What is the power of evidence recommending routine probiotics for necrotizing enterocolitis prevention in preterm infants?

Creators: Mihatsch, Walter A.
Title: What is the power of evidence recommending routine probiotics for necrotizing enterocolitis prevention in preterm infants?
Item Type: Article or issue of a publication series
Journal or Series Title: Current Opinion in Clinical Nutrition and Metabolic Care
Page Range: pp. 302-306
Date: 2011
Divisions: Gesundheitsmanagement
Abstract: Purpose of review: There is a lively discussion in literature whether routine use of probiotics should be recommended to reduce the incidence of severe necrotizing enterocolitis (NEC) and mortality in preterm infants. The aim of the present review is to analyze the level of evidence of published randomized controlled trials (RCTs) that different probiotic products reduce the incidence of severe NEC and mortality in preterm infants following Oxford Center for Evidence-based Medicine approach. Recent findings: Application of probiotics is not a homogeneous intervention and meta-analyses across the available trials may be misleading with the risk that generalized conclusions are erroneously extrapolated to other probiotics. Each individual probiotic intervention should be analyzed separately. Currently, there are 16 RCTs studying 12 different probiotic preparations in preterm infants which report data on clinically important outcomes such as NEC, mortality, sepsis, or feeding advancement. Certain probiotics may be beneficial in relation to severe NEC (level of evidence, LoE 2b). Summary: In circumstances of high local incidence of severe NEC, there is encouraging data (LoE 2b) for the use of probiotics. However, currently there is no level 1a evidence to recommend that all preterm infants should be fed probiotics routinely. Further, well designed RCTs on specific probiotics are required.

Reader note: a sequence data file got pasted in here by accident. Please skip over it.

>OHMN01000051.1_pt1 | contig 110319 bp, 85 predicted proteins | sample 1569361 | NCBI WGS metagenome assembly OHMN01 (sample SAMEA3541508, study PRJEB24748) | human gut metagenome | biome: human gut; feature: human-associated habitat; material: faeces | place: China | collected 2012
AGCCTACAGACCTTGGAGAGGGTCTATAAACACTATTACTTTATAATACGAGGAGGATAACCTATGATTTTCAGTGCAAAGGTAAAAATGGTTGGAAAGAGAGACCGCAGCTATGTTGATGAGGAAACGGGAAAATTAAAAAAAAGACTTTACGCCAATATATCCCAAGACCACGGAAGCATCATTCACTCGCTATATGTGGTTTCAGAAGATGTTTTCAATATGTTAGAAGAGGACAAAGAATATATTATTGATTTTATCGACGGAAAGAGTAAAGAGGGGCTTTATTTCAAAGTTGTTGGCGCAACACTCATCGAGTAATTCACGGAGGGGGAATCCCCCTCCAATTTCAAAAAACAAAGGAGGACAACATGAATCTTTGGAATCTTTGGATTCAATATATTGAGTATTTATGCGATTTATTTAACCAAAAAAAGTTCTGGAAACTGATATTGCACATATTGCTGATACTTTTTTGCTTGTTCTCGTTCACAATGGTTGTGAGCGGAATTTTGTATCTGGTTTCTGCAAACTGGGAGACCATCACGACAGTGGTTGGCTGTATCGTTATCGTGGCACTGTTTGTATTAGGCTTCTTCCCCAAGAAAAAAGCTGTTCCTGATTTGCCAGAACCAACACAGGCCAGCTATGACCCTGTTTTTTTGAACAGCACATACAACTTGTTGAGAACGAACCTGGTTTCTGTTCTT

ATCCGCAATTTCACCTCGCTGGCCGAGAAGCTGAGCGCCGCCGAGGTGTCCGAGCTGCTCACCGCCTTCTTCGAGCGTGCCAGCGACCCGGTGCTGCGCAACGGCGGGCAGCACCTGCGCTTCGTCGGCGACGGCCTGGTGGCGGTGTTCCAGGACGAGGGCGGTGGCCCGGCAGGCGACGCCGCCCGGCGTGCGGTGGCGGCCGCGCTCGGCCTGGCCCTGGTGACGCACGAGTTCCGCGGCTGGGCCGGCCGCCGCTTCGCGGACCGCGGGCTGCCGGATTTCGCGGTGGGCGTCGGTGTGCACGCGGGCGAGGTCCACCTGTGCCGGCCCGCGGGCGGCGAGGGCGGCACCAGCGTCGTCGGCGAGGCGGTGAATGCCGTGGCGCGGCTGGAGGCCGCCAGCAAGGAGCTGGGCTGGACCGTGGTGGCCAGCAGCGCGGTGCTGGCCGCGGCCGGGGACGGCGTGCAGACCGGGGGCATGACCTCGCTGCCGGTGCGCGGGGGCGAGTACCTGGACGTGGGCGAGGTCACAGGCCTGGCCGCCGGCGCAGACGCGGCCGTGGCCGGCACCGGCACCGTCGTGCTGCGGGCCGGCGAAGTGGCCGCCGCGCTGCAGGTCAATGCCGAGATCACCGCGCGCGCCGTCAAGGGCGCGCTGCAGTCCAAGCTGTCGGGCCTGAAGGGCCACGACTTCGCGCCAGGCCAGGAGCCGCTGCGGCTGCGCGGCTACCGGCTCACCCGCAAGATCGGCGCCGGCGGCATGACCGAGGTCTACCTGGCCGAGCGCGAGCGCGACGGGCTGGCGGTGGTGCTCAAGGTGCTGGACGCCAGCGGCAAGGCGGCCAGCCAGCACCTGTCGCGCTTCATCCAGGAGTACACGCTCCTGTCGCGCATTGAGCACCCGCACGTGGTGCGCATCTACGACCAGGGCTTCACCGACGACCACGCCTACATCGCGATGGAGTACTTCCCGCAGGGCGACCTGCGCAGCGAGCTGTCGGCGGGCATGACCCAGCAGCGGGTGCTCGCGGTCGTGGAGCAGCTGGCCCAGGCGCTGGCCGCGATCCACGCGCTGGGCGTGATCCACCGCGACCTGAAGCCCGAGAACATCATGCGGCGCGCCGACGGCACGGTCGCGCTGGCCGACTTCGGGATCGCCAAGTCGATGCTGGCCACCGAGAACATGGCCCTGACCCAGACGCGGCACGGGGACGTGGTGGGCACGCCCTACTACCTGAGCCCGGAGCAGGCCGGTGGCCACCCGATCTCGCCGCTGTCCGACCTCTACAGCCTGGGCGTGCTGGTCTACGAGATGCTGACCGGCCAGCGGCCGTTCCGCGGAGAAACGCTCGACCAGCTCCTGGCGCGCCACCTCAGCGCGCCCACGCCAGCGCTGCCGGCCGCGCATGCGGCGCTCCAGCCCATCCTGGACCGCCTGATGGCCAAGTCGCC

Forthcoming: No
Citation:

Mihatsch, Walter A. (2011) What is the power of evidence recommending routine probiotics for necrotizing enterocolitis prevention in preterm infants? Current Opinion in Clinical Nutrition and Metabolic Care, 14 (3). pp. 302-306. ISSN 1363-1950

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